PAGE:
Tag: Atlantis Sanya

Questions for Merlin Entertainments, WDC, Zhonghong, and PETA

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I invite those I’m questioning in this post to respond. Answers will help direct future posts.

For Merlin Entertainments:

In your October, 25, 2112 letter to NOAA Fisheries objecting to the receipt of 18 wild-caught belugas by the Georgia Aquarium and its partners, Janine DiGioacchino wrote:

“. . . . cetaceans are not suited to captivity…no matter how spacious or well-designed
the facilities.

“They are wide-ranging, highly intelligent and social animals which suffer acute
sensory deprivation in any kind of unnatural confinement.”

If this is how the company feels about cetaceans, does it feel this way about other wide-ranging, highly intelligent and social animals? If so, why are you keeping and breeding just under a dozen gorillas at a theme park on the outskirts of London?

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For Zhonghong Zhuoye and Zhonghong Holding:
  1. Did your subsidiary Sun Wise UK default on paying its $150,000,000 loan issued by Pacific Alliance Group (PAG) and applied to purchasing Blackstone’s shares of SeaWorld stock? If so, is PAG taking ownership of those shares?
  2. Sources working within the attractions industry tell me that you announced the location of your first Chinese SeaWorld-branded park without first notifying SeaWorld that you had determined a location. Is this true?
  3. Why did you make an announcement on the 28th of this month that Jiaduobao Group and Yinyi Capital had agreed to invest equity in Zhonghong Holding, when the result was Jiaduobao announcing that it had never signed an agreement with you and Yinyi announcing that it was unaware of the contents of the agreement?
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For WDC:
  1. At the same time you were working on releasing Chinese belugas to a sanctuary, were you aware, as a member of the China Cetacean Alliance, that two wild-caught belugas had been transferred to Atlantis Sanya in October of last year, along with twelve (according to Ceta-base: 6 bottlenose, 4 Pacific White-sided, and 2 pantropical spotted) dolphins captured and transferred from Taiji earlier this year?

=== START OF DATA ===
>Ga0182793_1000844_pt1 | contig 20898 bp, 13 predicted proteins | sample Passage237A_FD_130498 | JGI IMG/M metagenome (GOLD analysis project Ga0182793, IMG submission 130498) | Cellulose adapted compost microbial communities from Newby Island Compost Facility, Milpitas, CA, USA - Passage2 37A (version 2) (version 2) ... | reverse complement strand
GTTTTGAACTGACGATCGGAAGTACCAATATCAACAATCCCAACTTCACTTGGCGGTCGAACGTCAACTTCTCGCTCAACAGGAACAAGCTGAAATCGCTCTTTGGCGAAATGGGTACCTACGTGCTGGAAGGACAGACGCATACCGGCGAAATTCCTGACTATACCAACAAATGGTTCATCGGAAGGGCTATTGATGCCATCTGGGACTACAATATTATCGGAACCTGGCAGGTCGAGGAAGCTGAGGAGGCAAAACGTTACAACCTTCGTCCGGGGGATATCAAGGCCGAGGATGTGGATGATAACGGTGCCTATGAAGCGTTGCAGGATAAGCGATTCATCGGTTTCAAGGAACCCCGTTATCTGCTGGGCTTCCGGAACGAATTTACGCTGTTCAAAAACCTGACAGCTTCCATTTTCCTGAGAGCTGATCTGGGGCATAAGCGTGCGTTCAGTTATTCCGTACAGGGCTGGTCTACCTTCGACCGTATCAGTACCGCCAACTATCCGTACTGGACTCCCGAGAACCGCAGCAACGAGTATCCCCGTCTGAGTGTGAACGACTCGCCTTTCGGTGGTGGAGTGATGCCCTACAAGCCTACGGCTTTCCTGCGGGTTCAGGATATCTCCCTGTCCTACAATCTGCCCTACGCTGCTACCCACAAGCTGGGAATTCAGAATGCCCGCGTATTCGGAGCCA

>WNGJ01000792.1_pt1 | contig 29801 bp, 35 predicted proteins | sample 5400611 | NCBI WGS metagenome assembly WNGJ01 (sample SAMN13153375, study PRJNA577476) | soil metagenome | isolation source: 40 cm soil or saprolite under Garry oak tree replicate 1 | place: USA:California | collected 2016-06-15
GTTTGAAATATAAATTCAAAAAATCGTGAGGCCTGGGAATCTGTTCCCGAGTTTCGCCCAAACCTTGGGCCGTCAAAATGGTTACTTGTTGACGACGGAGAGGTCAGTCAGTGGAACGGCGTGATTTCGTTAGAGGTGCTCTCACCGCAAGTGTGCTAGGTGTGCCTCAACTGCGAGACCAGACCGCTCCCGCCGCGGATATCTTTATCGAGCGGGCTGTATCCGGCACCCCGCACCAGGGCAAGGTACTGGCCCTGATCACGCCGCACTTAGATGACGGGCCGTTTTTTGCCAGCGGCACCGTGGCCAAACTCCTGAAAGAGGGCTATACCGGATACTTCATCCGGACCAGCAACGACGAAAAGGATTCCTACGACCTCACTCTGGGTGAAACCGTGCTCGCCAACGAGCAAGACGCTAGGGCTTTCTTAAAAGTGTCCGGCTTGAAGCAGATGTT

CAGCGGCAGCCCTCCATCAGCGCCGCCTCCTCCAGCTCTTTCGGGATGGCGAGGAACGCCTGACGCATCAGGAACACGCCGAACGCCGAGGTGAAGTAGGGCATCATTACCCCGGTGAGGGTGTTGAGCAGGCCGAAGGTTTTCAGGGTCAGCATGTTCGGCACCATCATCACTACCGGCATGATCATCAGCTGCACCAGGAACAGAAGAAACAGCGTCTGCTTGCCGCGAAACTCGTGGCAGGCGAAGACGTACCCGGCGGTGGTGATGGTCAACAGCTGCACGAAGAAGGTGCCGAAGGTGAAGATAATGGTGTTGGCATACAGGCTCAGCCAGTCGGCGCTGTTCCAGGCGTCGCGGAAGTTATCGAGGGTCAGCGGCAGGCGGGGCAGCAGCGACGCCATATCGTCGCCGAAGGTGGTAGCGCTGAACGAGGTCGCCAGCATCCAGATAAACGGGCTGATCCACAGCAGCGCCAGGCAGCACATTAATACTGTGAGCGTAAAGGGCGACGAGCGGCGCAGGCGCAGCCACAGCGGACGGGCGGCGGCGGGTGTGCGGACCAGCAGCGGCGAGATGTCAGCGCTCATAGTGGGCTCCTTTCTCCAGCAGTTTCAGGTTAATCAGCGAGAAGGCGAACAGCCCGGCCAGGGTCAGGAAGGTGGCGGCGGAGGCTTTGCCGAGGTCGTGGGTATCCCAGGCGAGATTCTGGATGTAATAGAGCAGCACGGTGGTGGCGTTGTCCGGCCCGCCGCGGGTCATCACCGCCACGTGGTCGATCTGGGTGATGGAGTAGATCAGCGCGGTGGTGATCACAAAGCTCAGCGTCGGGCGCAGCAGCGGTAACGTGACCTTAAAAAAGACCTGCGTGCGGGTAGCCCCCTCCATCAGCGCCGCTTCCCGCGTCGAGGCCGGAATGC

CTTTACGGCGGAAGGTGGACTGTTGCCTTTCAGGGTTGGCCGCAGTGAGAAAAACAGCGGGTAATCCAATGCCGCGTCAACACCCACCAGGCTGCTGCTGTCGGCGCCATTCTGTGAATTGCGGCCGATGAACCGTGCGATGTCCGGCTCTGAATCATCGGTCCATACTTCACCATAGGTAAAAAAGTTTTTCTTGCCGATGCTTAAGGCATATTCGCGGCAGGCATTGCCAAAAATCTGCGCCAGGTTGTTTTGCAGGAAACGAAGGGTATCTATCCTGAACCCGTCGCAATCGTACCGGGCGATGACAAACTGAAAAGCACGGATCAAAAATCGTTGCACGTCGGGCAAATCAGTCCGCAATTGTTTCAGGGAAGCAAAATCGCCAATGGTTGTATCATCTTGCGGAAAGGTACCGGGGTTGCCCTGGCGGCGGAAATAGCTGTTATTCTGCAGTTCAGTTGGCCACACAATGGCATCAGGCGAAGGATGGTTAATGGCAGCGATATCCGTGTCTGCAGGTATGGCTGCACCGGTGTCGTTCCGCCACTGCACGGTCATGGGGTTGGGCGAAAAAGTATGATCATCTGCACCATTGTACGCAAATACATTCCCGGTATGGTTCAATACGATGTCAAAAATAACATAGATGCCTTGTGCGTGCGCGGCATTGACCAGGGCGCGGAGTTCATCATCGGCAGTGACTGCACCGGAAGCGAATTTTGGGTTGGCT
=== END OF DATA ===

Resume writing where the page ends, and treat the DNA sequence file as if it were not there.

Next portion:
2. Were you aware, as the adviser to Thomas Cook on cetacean welfare, that, regardless of the fact that the owner of this resort also has an ownership stake in Thomas Cook, the travel agency was planning to sell packages to Atlantis Sanya?
  3. Is there a reason, being that you are the adviser on cetacean welfare to Thomas Cook (per publicity issued both by yourself and Thomas Cook), that you did not ensure the company did an advance assessment of the facility prior to including it in its sales portfolio?

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For PETA:
  1. If it’s still called Barnum’s Animal Crackers, doesn’t it still pay homage to Barnum and his circus menagerie?
  2. Did you notice how the new art is reminiscent of classic circus art designed to deceptively pull in audiences by showing animals living together in the wild (see slideshow below)?

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  1. Was this a grassroots PETA campaign, or did you piggyback on another group’s work, as I’ve been told you’re prone to do?
  2. Did you forget about the statement you made regarding The Greatest Showman (accessible via this prior blog post of mine)?
  3. Considering you’re PETA, do you even care that your victory is incomplete?

The Other Side of the News marine life park edition part two: A PETA consultant shows he doesn’t care about animals

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Look, I don’t know Luke Steele. I’ve never met him, never heard of him before I wrote my blog post about Thomas Cook and Fosun.  I think I hurt his feelings, because after all those months of campaigning to get Thomas Cook to drop SeaWorld and Loro Parque, some smart ass California moron (that would be me) says “Yeah, but why aren’t you addressing this?”